I arrived at Russell Square Station before the talk, very aware that the film I was on my way to see was set in a tube station. I didn’t realise it was set at Russell Square Station. As I wound my way round the many twists and turns of the underground I saw the lifts and a sign for the stairs. I always take the stairs, so I started climbing. 600 steps later I had no choice but to turn around and walk, wobbly legged, back down to the bottom to get the lift, assuming I knew where I was going, I turned a corner, then another and found myself back on the tube platform. I was lost. Typical. At least it wasn’t at night.
The Horse Hospital is the venue for the Miskatonic and it’s a perfect venue for horror, atmospheric. Dark and intimate with cobblestone floors and a large red velvet curtain acts as a door to the screening room.
The walls are adorned with artwork by Melinda Gebbie, who I must admit, at the time the name didn’t ring any bells but I told my husband who I had been chatting with, his face dropped, mouth open. As it turned out I had been talking to Lost Girls illustrator and wife of comic book legend Alan Moore. Mel is an incredibly talented artist and I was immediately taken with her work which covers a lot of different styles. Mel spent the evening sketching and we spoke about the film and her art.
Death Line, known in America as Raw Meat, is a British horror from 1972, directed by an American, Gary Sherman. The film is the story of a couple who find an unconscious man on the steps on the underground after the last tube. They alert the authorities only to have the body disappear before they get back. After some investigation by the police the history of the tube station is revealed and cannibalism comes into play. The film could really do with being remastered as the sound is a little fuzzy and some shots are so dark you can barely make out what’s happening, that said I kinda like that about the film. Your mind will always conjure worse images than those you see on screen, what our own imaginations birth in the dark will terrify us more.
Death Line is one of those old grindhouse style horror flicks that has the distinction of having a somewhat sympathetic villain and a fairly loathsome hero. The police investigation of the missing man is solid comedy gold. Donald Pleasance is on his game in this film, it’s surprisingly funny. It also has a cameo by Christopher Lee, he literally has one scene with Pleasance where I swear a stand in is used for Pleasance but that doesn’t make their interaction any less interesting.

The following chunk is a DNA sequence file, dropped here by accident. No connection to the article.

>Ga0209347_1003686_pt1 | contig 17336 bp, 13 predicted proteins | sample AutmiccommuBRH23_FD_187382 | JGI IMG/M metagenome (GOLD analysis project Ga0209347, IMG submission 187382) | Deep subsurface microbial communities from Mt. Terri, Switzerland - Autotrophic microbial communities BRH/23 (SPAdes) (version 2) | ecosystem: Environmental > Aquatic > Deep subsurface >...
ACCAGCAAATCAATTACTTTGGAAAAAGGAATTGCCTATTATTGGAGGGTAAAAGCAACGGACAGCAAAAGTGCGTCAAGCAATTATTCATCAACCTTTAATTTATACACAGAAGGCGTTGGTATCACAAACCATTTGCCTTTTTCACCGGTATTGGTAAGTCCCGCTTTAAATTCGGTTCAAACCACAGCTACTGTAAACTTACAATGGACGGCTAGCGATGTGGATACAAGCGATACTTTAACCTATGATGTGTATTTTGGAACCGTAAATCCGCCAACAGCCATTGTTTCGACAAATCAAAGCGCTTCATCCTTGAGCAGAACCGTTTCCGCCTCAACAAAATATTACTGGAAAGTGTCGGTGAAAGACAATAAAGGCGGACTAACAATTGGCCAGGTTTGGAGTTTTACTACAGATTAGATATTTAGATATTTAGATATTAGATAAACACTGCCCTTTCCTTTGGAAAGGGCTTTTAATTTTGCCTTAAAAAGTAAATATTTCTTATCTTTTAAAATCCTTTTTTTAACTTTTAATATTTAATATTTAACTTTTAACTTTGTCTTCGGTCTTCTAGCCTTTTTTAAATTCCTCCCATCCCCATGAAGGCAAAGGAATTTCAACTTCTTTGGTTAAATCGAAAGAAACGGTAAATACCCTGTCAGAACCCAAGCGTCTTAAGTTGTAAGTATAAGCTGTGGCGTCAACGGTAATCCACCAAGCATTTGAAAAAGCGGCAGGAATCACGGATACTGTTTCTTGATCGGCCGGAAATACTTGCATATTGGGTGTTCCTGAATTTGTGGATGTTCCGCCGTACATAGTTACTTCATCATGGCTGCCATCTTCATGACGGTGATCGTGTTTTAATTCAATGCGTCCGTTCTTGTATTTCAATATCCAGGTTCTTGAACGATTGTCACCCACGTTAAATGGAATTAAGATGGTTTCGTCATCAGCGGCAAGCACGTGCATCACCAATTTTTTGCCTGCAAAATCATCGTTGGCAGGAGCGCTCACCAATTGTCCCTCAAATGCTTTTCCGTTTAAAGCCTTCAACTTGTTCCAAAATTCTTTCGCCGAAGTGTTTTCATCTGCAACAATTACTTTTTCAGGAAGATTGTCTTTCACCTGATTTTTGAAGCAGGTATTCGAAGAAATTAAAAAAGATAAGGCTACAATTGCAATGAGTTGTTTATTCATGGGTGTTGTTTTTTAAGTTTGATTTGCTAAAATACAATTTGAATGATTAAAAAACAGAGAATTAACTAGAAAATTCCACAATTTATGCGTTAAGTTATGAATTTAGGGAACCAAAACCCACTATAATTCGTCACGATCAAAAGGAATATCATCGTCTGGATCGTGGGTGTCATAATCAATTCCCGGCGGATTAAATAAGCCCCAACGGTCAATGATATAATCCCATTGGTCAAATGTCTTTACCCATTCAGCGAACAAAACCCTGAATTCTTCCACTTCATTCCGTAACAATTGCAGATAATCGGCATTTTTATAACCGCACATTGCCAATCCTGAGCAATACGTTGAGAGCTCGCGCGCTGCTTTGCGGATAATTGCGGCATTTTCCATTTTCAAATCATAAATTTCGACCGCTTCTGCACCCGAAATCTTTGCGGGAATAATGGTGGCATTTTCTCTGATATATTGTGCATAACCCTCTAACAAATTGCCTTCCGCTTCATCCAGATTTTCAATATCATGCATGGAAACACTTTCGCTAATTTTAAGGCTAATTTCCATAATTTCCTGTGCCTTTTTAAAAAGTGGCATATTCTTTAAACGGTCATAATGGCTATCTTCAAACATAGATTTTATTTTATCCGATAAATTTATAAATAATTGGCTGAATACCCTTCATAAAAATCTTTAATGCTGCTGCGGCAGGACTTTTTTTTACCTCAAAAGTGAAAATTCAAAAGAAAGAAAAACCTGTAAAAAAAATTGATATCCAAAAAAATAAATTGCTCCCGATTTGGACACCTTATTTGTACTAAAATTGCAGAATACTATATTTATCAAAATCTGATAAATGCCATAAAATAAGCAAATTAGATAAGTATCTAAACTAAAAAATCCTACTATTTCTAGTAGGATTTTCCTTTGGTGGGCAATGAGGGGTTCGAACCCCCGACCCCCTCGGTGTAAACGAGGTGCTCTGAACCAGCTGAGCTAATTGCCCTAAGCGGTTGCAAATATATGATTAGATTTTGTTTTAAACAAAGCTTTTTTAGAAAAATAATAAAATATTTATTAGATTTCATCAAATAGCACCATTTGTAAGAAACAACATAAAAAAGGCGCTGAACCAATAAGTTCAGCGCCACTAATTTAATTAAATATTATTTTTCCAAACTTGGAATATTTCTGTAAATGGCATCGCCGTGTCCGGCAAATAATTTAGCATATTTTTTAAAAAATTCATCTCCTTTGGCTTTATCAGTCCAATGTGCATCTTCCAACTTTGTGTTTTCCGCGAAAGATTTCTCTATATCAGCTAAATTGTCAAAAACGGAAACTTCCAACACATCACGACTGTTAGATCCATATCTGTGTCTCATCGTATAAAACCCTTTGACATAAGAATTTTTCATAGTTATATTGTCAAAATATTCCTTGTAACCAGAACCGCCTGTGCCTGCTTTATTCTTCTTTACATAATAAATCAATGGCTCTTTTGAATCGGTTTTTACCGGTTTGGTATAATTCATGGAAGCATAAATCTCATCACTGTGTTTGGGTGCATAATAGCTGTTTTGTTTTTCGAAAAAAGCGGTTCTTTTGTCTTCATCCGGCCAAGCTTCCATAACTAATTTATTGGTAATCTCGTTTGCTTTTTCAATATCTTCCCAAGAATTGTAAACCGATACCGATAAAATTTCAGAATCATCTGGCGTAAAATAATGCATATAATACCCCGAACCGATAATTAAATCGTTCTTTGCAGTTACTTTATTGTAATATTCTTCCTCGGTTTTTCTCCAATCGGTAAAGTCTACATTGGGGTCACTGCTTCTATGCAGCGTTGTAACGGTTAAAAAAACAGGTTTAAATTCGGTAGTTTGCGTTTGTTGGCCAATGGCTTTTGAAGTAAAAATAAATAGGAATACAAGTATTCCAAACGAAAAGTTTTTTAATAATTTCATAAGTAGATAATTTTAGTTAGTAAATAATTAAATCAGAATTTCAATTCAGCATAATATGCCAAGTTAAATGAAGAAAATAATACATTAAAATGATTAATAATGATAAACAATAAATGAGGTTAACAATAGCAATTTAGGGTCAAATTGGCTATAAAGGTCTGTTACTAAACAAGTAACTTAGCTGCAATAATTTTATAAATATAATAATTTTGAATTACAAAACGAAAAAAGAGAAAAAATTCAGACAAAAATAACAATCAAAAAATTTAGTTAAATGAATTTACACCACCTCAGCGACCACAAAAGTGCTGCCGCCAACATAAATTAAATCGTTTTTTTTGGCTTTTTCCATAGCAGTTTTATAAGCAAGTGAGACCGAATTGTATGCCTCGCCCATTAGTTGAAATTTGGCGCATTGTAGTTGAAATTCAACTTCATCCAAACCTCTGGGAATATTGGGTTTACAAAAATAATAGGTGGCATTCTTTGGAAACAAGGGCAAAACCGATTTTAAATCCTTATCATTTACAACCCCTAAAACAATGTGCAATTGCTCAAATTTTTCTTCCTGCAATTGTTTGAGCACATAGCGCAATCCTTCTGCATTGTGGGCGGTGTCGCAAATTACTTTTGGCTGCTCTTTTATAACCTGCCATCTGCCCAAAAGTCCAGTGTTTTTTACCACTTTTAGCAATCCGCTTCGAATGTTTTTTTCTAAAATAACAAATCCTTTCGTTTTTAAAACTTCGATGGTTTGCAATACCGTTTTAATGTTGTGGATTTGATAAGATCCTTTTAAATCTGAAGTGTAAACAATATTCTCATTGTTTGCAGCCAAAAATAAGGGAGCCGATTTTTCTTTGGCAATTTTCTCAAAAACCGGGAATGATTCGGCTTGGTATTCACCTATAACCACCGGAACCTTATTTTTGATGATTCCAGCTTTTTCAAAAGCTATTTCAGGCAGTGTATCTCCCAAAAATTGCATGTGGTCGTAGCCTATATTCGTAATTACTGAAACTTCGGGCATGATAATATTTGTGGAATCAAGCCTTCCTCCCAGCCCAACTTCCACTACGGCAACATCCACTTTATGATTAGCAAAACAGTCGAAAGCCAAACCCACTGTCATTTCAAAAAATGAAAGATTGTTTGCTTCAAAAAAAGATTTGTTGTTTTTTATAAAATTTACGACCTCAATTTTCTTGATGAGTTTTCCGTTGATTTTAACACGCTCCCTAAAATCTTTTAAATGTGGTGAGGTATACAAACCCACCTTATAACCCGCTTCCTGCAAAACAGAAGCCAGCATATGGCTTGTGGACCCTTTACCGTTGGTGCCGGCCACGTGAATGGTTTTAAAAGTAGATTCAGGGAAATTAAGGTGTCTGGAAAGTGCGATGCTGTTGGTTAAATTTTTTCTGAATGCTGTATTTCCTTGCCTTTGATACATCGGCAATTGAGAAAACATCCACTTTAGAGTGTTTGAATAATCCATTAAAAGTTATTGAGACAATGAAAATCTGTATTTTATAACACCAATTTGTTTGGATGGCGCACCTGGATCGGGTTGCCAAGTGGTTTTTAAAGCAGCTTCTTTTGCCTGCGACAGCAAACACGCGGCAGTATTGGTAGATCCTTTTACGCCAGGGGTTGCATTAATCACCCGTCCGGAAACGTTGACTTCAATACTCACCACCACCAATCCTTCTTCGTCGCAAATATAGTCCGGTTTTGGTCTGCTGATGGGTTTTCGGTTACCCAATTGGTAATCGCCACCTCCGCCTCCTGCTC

The film was voted one of “The Ten Most Important British Horror Films of the 20th Century” in 2000 and I think it’s earned that. It’s unlike a lot of horror at the time and it certainly pushed boundaries. It has an agenda that I feel is quite clear, it shows the class system in Britain, capitalism and more.The idea that people have been going missing on the underground for years but only when a man of note goes missing that any action is taken at all speaks volumes. Death Line was an excellent choice for the Miskatonic.
We were lucky enough to have film critic and author Kim Newman along to give a little talk and chat about the film and it’s influence..which, oddly seems to be none. The film is now seen as a cult classic but it rarely referred to when a horror director lists his or her influential films. It’s always a thrill to hear Kim talk about film and that night was no exception. A brilliant night all round, I can’t recommend The Miskatonic enough.
The next event at the Miskatonic Institute of Horror Film Studies is Engulfed by Nature: Psychological and Supernatural Landscapes a lecture by Jasper Sharp and takes place on the 14th of May.
A Shared Fact: Death Line is set at an uncompleted London Underground station called “Museum”, on a non-completed Underground line somewhere near the real Underground stations Russell Square and British Museum (the latter of which closed in 1933). No such line or station exists, but it is notable that this was partly filmed at Aldwych, which has become more famous as a film set since its closure in 1994 (and more profitable than during its life as a working tube station).
Photography: Burn the Witch Photography